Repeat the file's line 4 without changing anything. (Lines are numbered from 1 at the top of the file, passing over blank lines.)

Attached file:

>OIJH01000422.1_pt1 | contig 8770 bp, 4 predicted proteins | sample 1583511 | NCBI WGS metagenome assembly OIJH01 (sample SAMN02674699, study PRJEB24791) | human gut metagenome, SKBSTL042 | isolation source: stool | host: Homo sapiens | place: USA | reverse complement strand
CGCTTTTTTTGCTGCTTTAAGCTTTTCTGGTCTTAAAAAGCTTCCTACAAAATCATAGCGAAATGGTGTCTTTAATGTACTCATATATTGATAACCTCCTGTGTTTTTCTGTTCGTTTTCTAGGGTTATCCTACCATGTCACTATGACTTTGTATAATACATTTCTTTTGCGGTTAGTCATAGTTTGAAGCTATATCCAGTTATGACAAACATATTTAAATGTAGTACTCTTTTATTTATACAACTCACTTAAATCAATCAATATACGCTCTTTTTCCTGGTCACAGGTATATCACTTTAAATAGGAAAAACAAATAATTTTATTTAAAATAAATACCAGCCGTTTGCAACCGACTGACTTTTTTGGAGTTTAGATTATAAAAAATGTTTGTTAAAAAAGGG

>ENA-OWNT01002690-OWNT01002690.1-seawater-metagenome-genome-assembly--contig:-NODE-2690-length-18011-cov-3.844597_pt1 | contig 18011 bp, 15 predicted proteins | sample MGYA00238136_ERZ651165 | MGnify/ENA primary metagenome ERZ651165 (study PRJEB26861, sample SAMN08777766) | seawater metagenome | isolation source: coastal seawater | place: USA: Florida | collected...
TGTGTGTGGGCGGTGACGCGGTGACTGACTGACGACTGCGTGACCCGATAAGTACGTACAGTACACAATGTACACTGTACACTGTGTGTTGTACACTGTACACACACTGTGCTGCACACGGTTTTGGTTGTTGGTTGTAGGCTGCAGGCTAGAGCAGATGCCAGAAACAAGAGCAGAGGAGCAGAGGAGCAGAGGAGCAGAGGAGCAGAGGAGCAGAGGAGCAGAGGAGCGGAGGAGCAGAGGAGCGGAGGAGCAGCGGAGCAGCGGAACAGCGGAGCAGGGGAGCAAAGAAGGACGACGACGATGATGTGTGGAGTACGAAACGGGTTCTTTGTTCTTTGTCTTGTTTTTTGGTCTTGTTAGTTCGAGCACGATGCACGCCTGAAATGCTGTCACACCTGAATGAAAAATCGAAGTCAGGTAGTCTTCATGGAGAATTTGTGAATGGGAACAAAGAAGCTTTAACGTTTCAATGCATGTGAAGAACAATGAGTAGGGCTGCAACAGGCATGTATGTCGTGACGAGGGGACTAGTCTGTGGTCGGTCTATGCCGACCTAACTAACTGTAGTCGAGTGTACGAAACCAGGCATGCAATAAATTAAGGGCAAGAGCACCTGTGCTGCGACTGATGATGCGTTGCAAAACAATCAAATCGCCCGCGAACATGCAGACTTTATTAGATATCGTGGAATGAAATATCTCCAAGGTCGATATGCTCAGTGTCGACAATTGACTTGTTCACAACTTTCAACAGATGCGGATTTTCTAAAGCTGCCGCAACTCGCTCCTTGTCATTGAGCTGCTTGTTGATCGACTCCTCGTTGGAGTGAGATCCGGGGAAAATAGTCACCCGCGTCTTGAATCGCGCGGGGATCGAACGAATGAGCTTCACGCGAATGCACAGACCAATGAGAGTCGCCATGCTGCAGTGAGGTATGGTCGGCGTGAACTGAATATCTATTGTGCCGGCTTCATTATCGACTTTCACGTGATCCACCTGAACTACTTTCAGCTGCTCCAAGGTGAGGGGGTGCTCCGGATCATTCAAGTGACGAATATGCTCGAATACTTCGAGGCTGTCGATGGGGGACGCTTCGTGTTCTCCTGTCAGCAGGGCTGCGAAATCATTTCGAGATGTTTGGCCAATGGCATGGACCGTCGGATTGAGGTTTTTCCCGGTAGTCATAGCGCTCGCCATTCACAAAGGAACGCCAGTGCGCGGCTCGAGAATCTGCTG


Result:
TGTGTGTGGGCGGTGACGCGGTGACTGACTGACGACTGCGTGACCCGATAAGTACGTACAGTACACAATGTACACTGTACACTGTGTGTTGTACACTGTACACACACTGTGCTGCACACGGTTTTGGTTGTTGGTTGTAGGCTGCAGGCTAGAGCAGATGCCAGAAACAAGAGCAGAGGAGCAGAGGAGCAGAGGAGCAGAGGAGCAGAGGAGCAGAGGAGCAGAGGAGCGGAGGAGCAGAGGAGCGGAGGAGCAGCGGAGCAGCGGAACAGCGGAGCAGGGGAGCAAAGAAGGACGACGACGATGATGTGTGGAGTACGAAACGGGTTCTTTGTTCTTTGTCTTGTTTTTTGGTCTTGTTAGTTCGAGCACGATGCACGCCTGAAATGCTGTCACACCTGAATGAAAAATCGAAGTCAGGTAGTCTTCATGGAGAATTTGTGAATGGGAACAAAGAAGCTTTAACGTTTCAATGCATGTGAAGAACAATGAGTAGGGCTGCAACAGGCATGTATGTCGTGACGAGGGGACTAGTCTGTGGTCGGTCTATGCCGACCTAACTAACTGTAGTCGAGTGTACGAAACCAGGCATGCAATAAATTAAGGGCAAGAGCACCTGTGCTGCGACTGATGATGCGTTGCAAAACAATCAAATCGCCCGCGAACATGCAGACTTTATTAGATATCGTGGAATGAAATATCTCCAAGGTCGATATGCTCAGTGTCGACAATTGACTTGTTCACAACTTTCAACAGATGCGGATTTTCTAAAGCTGCCGCAACTCGCTCCTTGTCATTGAGCTGCTTGTTGATCGACTCCTCGTTGGAGTGAGATCCGGGGAAAATAGTCACCCGCGTCTTGAATCGCGCGGGGATCGAACGAATGAGCTTCACGCGAATGCACAGACCAATGAGAGTCGCCATGCTGCAGTGAGGTATGGTCGGCGTGAACTGAATATCTATTGTGCCGGCTTCATTATCGACTTTCACGTGATCCACCTGAACTACTTTCAGCTGCTCCAAGGTGAGGGGGTGCTCCGGATCATTCAAGTGACGAATATGCTCGAATACTTCGAGGCTGTCGATGGGGGACGCTTCGTGTTCTCCTGTCAGCAGGGCTGCGAAATCATTTCGAGATGTTTGGCCAATGGCATGGACCGTCGGATTGAGGTTTTTCCCGGTAGTCATAGCGCTCGCCATTCACAAAGGAACGCCAGTGCGCGGCTCGAGAATCTGCTG